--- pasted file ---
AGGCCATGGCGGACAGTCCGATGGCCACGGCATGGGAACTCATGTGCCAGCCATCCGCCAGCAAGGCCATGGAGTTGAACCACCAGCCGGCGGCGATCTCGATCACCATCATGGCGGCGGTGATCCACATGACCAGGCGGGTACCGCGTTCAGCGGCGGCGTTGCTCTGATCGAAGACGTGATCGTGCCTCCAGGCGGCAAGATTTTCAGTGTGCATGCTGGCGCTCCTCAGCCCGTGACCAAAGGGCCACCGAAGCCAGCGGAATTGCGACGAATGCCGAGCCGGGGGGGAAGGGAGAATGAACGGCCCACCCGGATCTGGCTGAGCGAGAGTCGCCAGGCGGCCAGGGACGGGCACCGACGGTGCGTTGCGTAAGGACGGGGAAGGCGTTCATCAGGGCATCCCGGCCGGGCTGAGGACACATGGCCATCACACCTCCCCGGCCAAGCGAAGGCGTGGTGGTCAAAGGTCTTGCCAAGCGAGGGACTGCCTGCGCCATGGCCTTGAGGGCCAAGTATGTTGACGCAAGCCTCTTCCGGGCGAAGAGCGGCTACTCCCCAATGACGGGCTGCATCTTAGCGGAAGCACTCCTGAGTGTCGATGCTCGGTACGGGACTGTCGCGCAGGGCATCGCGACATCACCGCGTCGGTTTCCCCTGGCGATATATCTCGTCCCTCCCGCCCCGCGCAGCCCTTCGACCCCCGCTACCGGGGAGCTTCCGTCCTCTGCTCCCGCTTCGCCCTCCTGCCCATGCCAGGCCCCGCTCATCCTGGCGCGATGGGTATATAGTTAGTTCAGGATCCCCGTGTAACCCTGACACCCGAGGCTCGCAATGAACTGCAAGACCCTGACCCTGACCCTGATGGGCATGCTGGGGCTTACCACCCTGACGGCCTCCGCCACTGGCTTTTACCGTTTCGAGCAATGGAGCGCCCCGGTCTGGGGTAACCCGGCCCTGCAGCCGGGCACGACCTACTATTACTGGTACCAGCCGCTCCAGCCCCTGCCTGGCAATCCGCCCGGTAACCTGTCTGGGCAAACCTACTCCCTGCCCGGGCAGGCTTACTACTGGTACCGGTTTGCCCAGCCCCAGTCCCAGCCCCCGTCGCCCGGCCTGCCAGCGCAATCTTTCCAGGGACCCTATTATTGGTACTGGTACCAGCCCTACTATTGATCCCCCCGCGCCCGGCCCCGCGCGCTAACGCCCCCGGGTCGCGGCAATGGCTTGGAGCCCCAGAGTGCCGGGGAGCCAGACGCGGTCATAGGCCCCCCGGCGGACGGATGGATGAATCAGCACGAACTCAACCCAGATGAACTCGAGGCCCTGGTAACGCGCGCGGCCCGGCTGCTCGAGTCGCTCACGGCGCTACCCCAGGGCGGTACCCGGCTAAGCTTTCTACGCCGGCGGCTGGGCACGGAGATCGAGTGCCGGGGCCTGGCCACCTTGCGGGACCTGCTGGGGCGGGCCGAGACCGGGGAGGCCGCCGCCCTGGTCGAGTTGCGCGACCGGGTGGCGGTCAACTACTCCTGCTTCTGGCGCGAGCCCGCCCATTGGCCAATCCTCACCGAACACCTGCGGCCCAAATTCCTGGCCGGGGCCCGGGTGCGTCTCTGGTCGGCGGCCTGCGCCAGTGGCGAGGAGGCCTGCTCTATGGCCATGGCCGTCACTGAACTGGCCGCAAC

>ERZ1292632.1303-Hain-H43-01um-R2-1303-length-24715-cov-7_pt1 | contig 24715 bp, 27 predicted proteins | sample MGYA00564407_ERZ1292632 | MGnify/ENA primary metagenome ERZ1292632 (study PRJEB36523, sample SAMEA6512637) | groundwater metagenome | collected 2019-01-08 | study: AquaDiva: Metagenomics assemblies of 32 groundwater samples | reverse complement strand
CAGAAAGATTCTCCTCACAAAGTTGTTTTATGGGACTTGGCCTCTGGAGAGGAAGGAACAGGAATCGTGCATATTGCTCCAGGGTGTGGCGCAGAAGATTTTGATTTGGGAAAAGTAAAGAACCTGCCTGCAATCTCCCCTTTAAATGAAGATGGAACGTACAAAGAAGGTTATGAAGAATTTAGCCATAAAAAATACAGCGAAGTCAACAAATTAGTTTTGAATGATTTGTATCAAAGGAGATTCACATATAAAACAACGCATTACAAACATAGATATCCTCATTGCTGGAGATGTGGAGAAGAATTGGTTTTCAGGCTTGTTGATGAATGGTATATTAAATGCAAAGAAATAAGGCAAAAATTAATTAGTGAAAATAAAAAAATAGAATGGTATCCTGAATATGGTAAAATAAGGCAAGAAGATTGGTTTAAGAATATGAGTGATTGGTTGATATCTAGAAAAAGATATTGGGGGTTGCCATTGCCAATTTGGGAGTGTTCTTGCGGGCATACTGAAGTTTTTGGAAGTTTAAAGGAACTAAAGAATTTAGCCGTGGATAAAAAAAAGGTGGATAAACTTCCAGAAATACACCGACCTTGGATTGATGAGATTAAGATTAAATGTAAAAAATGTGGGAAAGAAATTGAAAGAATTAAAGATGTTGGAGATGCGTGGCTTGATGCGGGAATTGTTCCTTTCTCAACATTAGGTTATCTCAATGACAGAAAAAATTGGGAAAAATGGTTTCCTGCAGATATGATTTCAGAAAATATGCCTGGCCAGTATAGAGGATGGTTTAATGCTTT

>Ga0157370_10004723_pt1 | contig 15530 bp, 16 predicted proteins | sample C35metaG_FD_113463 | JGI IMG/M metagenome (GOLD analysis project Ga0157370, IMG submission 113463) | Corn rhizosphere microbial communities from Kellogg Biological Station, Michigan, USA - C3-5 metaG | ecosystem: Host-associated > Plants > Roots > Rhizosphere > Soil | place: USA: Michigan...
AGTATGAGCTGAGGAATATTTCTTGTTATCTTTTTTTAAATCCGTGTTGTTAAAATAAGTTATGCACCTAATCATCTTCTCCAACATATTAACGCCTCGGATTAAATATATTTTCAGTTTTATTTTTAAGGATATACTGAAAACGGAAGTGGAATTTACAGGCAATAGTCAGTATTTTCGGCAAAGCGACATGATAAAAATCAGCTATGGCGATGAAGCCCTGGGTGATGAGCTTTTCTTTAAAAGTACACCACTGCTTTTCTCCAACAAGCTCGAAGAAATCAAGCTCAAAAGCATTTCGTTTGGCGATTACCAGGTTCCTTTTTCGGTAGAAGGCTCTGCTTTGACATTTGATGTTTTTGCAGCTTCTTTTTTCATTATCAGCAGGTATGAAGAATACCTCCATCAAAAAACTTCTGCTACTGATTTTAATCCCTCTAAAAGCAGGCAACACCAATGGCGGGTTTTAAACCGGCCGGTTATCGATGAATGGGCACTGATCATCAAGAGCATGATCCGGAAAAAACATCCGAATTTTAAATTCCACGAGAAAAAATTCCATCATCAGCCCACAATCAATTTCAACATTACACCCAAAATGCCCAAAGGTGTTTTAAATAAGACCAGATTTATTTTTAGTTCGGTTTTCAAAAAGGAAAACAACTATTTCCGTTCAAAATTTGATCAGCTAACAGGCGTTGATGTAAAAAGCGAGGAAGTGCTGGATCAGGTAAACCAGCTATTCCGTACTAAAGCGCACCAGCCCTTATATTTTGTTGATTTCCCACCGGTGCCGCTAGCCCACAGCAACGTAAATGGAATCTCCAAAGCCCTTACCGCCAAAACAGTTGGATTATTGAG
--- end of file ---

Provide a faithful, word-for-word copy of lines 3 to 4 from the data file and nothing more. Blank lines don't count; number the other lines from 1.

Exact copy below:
CAGAAAGATTCTCCTCACAAAGTTGTTTTATGGGACTTGGCCTCTGGAGAGGAAGGAACAGGAATCGTGCATATTGCTCCAGGGTGTGGCGCAGAAGATTTTGATTTGGGAAAAGTAAAGAACCTGCCTGCAATCTCCCCTTTAAATGAAGATGGAACGTACAAAGAAGGTTATGAAGAATTTAGCCATAAAAAATACAGCGAAGTCAACAAATTAGTTTTGAATGATTTGTATCAAAGGAGATTCACATATAAAACAACGCATTACAAACATAGATATCCTCATTGCTGGAGATGTGGAGAAGAATTGGTTTTCAGGCTTGTTGATGAATGGTATATTAAATGCAAAGAAATAAGGCAAAAATTAATTAGTGAAAATAAAAAAATAGAATGGTATCCTGAATATGGTAAAATAAGGCAAGAAGATTGGTTTAAGAATATGAGTGATTGGTTGATATCTAGAAAAAGATATTGGGGGTTGCCATTGCCAATTTGGGAGTGTTCTTGCGGGCATACTGAAGTTTTTGGAAGTTTAAAGGAACTAAAGAATTTAGCCGTGGATAAAAAAAAGGTGGATAAACTTCCAGAAATACACCGACCTTGGATTGATGAGATTAAGATTAAATGTAAAAAATGTGGGAAAGAAATTGAAAGAATTAAAGATGTTGGAGATGCGTGGCTTGATGCGGGAATTGTTCCTTTCTCAACATTAGGTTATCTCAATGACAGAAAAAATTGGGAAAAATGGTTTCCTGCAGATATGATTTCAGAAAATATGCCTGGCCAGTATAGAGGATGGTTTAATGCTTT

>Ga0157370_10004723_pt1 | contig 15530 bp, 16 predicted proteins | sample C35metaG_FD_113463 | JGI IMG/M metagenome (GOLD analysis project Ga0157370, IMG submission 113463) | Corn rhizosphere microbial communities from Kellogg Biological Station, Michigan, USA - C3-5 metaG | ecosystem: Host-associated > Plants > Roots > Rhizosphere > Soil | place: USA: Michigan...